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Contribution of sexual practices (other than anal sex) to bacterial sexually transmitted infection transmission in men who have sex with men: a cross-sectional analysis using electronic health records
  1. Jessica L Nash1,2,3,
  2. Jane S Hocking1,2,
  3. Tim R H Read1,2,
  4. Marcus Y Chen1,2,
  5. Catriona S Bradshaw1,2,3,
  6. Dana S Forcey1,2,
  7. Christopher K Fairley1,2
  1. 1Melbourne Sexual Health Centre, Melbourne, Victoria, Australia
  2. 2Sexual Health Unit, Melbourne School of Population and Global Health, University of Melbourne, Melbourne, Victoria, Australia
  3. 3Department of Epidemiology and Preventive Medicine, Monash University, Victoria, Australia
  1. Correspondence to Dr Christopher K Fairley, University of Melbourne & Director, Melbourne Sexual Health Centre, 580 Swanston Street, Carlton, Victoria 3053, Australia; cfairley{at}


Objective We quantified the proportion of cases and risk of primary syphilis (PS), urethral chlamydia (UCT) and urethral gonorrhoea (UGC) attributable to sexual practices other than anal sex.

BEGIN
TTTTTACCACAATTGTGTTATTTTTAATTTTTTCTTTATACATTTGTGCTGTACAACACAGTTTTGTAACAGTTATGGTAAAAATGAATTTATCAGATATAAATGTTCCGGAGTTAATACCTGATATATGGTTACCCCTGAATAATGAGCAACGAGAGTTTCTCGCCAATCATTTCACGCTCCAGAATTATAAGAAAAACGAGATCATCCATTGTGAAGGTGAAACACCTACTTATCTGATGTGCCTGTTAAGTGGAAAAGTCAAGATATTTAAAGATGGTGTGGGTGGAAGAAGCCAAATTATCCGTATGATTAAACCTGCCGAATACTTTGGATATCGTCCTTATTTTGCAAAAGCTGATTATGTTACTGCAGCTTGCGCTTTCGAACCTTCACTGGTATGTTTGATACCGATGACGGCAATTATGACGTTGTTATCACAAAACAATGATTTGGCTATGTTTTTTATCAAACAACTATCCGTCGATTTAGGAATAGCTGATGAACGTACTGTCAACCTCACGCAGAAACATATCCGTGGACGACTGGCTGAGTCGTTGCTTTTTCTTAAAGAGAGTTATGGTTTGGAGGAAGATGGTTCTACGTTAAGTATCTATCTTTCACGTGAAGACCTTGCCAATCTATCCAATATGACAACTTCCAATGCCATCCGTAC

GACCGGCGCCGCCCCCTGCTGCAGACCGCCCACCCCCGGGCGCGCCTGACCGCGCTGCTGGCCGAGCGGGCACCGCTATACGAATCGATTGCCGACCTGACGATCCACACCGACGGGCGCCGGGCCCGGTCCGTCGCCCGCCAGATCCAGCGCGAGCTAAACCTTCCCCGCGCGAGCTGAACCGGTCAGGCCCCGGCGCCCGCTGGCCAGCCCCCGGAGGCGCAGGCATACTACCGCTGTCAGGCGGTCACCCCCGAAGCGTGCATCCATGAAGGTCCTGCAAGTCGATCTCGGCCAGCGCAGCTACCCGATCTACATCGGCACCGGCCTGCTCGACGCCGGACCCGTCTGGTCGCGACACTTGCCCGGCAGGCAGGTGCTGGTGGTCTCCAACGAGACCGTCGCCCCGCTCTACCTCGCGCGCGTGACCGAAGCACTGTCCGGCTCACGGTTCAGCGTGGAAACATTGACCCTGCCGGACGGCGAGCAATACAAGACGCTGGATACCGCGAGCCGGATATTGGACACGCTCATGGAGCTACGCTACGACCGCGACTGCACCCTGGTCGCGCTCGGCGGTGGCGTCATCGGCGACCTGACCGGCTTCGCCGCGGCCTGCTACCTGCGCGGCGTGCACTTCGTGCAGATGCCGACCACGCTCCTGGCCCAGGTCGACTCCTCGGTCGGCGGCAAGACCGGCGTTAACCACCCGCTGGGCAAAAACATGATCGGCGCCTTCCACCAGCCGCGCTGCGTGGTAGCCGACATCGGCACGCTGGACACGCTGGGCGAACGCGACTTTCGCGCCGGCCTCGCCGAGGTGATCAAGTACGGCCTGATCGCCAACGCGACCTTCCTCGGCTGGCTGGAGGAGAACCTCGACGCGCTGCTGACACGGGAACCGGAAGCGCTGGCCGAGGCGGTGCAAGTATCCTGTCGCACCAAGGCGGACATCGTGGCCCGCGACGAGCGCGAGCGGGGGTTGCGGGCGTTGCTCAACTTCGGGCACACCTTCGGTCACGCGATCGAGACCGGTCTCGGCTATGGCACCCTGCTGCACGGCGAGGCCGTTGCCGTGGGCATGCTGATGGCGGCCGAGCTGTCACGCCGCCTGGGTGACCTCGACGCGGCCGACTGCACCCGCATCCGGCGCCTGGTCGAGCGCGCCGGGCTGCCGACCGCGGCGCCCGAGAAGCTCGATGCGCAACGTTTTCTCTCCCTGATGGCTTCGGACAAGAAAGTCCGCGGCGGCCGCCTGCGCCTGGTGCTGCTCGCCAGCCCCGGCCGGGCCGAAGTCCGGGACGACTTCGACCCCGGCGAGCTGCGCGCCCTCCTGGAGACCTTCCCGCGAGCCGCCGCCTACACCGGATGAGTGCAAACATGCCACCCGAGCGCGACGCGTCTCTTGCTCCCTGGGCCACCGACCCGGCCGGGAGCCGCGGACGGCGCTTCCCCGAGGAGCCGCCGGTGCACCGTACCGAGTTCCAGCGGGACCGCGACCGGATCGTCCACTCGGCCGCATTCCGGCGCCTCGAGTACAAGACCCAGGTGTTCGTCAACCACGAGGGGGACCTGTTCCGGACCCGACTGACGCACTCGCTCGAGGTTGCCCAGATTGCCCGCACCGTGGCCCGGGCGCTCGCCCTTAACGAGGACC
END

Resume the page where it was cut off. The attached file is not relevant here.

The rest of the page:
Methods In this cross-sectional study, electronic records for men who have sex with men (MSM) who attended the Melbourne Sexual Health Centre between July 2002 (for PS) or January 2006 (for UCT and UGC) and October 2012, inclusive, were examined.

Results There were 37 533 eligible consultations; 2374 (6%) of these reported no anal sex. There were 204 PS diagnoses, 673 UCT diagnoses, and 618 UGC diagnoses; 12 (6%), 16 (2%) and 44 (7%) cases, respectively, occurred in consultations where no anal sex was reported in the previous 3 months (PS, UGC) or twelve months (UCT). Among MSM reporting no anal sex, PS was diagnosed in 0.5 cases/100 consultations, UCT was diagnosed in 1.5 cases/100 tests for UCT and UGC was diagnosed in 14 cases/100 tests for UGC. UCT was significantly more common in MSM reporting anal sex (OR 2.18, 95% CI 1.32 to 3.59, p=0.002), but PS (OR 1.07 95% CI 0.6 to 1.93, p=0.82) and UGC (OR 1.28 95% CI 0.92 to 1.79. p=0.14) were not. For MSM reporting anal sex, condom use was protective for all three infections (all p≤0.03).

Conclusions Our findings suggest that UCT uncommonly occurs from sexual practices other than anal sex; however, these practices contribute significantly to PS and UGC. Successful programmes to control PS and UGC will need strategies, such as frequent testing, in addition to promoting condom use.

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